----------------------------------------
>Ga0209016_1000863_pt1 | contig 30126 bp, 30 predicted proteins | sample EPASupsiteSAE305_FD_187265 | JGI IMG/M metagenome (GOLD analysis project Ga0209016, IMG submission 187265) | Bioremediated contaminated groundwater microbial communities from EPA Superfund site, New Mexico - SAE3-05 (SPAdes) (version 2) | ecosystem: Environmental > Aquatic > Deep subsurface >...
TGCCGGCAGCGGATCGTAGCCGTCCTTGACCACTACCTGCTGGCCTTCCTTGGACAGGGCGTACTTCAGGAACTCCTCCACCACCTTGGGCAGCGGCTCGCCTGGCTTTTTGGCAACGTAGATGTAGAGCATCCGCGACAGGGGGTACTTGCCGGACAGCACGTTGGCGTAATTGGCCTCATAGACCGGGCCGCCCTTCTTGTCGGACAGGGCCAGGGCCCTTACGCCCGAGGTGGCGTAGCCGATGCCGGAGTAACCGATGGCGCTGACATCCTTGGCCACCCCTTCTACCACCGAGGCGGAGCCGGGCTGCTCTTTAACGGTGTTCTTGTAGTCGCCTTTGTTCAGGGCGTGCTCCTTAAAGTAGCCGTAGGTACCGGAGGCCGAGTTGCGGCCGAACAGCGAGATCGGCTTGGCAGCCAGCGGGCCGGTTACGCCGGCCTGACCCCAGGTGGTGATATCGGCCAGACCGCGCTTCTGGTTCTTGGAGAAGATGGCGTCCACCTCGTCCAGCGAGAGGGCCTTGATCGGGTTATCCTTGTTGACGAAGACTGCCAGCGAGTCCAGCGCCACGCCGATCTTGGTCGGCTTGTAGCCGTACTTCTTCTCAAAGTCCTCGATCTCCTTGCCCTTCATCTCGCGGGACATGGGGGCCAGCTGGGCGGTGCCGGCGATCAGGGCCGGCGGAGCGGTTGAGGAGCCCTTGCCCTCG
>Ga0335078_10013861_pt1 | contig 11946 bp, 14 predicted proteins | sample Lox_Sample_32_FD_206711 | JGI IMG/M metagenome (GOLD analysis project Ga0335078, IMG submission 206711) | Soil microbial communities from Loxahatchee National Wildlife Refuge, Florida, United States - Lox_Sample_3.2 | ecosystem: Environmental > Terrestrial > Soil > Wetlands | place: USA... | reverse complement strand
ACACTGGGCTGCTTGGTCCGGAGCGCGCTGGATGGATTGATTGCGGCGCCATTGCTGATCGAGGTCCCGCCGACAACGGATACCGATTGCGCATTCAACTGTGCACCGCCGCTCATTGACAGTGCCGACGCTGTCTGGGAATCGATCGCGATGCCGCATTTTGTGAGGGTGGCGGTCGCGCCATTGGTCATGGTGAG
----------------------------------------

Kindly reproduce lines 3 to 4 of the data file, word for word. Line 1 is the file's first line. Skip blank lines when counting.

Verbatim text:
>Ga0335078_10013861_pt1 | contig 11946 bp, 14 predicted proteins | sample Lox_Sample_32_FD_206711 | JGI IMG/M metagenome (GOLD analysis project Ga0335078, IMG submission 206711) | Soil microbial communities from Loxahatchee National Wildlife Refuge, Florida, United States - Lox_Sample_3.2 | ecosystem: Environmental > Terrestrial > Soil > Wetlands | place: USA... | reverse complement strand
ACACTGGGCTGCTTGGTCCGGAGCGCGCTGGATGGATTGATTGCGGCGCCATTGCTGATCGAGGTCCCGCCGACAACGGATACCGATTGCGCATTCAACTGTGCACCGCCGCTCATTGACAGTGCCGACGCTGTCTGGGAATCGATCGCGATGCCGCATTTTGTGAGGGTGGCGGTCGCGCCATTGGTCATGGTGAG